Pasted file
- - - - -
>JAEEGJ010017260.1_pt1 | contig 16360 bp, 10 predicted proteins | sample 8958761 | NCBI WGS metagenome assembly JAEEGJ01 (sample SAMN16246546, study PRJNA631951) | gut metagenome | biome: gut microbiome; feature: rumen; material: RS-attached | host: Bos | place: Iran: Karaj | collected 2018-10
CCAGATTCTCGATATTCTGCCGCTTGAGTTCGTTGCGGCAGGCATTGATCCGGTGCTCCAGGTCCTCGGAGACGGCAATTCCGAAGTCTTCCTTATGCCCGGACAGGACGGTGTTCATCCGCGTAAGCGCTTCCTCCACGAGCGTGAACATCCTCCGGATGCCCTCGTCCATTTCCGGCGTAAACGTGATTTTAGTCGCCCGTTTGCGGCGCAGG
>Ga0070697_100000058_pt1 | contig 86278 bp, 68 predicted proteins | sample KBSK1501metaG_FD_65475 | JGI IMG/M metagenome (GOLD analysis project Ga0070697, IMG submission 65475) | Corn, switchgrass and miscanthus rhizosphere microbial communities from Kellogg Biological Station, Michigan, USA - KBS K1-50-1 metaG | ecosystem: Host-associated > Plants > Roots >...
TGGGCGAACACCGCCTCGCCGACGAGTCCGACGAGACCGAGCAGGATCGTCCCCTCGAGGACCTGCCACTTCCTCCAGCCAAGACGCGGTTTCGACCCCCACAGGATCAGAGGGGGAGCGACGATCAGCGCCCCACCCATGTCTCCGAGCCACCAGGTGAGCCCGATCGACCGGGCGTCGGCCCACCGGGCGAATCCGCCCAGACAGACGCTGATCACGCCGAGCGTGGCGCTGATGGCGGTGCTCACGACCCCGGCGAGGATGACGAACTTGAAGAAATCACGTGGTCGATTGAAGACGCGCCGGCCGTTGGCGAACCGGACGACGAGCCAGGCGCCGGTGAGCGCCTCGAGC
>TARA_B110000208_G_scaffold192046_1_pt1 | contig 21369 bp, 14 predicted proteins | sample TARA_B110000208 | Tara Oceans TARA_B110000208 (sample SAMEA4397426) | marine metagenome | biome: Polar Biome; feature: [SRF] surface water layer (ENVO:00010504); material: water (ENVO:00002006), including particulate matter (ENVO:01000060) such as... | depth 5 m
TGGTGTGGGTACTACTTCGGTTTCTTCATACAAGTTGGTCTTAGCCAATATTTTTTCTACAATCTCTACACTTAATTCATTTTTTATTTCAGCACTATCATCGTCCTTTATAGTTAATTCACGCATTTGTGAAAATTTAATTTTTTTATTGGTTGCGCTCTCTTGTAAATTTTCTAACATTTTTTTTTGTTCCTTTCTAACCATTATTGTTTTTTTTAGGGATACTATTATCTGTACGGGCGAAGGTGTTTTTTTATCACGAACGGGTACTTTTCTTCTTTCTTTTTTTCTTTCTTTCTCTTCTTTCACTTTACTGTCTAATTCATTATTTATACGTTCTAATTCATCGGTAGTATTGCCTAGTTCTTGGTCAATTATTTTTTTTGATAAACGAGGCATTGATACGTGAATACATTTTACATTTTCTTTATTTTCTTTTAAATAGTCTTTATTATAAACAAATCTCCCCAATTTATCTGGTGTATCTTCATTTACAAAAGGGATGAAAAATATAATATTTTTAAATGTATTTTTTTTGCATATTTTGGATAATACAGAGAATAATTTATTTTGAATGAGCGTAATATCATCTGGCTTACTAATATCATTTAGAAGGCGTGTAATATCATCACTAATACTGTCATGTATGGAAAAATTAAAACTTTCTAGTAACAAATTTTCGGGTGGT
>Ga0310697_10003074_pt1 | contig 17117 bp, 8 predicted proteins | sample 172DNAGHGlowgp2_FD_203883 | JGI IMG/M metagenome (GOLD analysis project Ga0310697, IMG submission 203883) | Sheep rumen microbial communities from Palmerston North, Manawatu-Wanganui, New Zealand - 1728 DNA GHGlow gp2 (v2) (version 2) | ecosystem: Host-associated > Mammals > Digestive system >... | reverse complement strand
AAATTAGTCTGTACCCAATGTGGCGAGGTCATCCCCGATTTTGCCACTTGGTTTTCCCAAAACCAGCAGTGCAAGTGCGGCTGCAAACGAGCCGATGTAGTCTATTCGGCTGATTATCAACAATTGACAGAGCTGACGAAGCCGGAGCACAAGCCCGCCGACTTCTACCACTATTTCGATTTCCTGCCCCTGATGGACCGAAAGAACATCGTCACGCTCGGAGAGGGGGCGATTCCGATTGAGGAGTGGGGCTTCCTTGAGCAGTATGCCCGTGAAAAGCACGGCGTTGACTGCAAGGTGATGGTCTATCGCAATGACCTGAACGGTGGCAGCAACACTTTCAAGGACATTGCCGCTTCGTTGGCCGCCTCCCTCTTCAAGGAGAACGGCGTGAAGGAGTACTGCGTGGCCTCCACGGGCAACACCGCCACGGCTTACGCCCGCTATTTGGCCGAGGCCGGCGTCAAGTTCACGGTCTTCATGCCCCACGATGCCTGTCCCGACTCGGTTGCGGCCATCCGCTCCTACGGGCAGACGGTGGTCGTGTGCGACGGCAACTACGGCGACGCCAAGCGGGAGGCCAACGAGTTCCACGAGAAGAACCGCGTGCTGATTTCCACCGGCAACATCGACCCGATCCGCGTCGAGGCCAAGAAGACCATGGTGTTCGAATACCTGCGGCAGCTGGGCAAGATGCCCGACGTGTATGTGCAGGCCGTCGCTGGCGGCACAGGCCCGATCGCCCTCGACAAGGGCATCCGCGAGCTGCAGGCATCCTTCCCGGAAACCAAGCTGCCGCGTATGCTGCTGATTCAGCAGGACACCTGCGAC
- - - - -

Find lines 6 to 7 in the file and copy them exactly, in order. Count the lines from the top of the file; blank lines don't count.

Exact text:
TGGTGTGGGTACTACTTCGGTTTCTTCATACAAGTTGGTCTTAGCCAATATTTTTTCTACAATCTCTACACTTAATTCATTTTTTATTTCAGCACTATCATCGTCCTTTATAGTTAATTCACGCATTTGTGAAAATTTAATTTTTTTATTGGTTGCGCTCTCTTGTAAATTTTCTAACATTTTTTTTTGTTCCTTTCTAACCATTATTGTTTTTTTTAGGGATACTATTATCTGTACGGGCGAAGGTGTTTTTTTATCACGAACGGGTACTTTTCTTCTTTCTTTTTTTCTTTCTTTCTCTTCTTTCACTTTACTGTCTAATTCATTATTTATACGTTCTAATTCATCGGTAGTATTGCCTAGTTCTTGGTCAATTATTTTTTTTGATAAACGAGGCATTGATACGTGAATACATTTTACATTTTCTTTATTTTCTTTTAAATAGTCTTTATTATAAACAAATCTCCCCAATTTATCTGGTGTATCTTCATTTACAAAAGGGATGAAAAATATAATATTTTTAAATGTATTTTTTTTGCATATTTTGGATAATACAGAGAATAATTTATTTTGAATGAGCGTAATATCATCTGGCTTACTAATATCATTTAGAAGGCGTGTAATATCATCACTAATACTGTCATGTATGGAAAAATTAAAACTTTCTAGTAACAAATTTTCGGGTGGT
>Ga0310697_10003074_pt1 | contig 17117 bp, 8 predicted proteins | sample 172DNAGHGlowgp2_FD_203883 | JGI IMG/M metagenome (GOLD analysis project Ga0310697, IMG submission 203883) | Sheep rumen microbial communities from Palmerston North, Manawatu-Wanganui, New Zealand - 1728 DNA GHGlow gp2 (v2) (version 2) | ecosystem: Host-associated > Mammals > Digestive system >... | reverse complement strand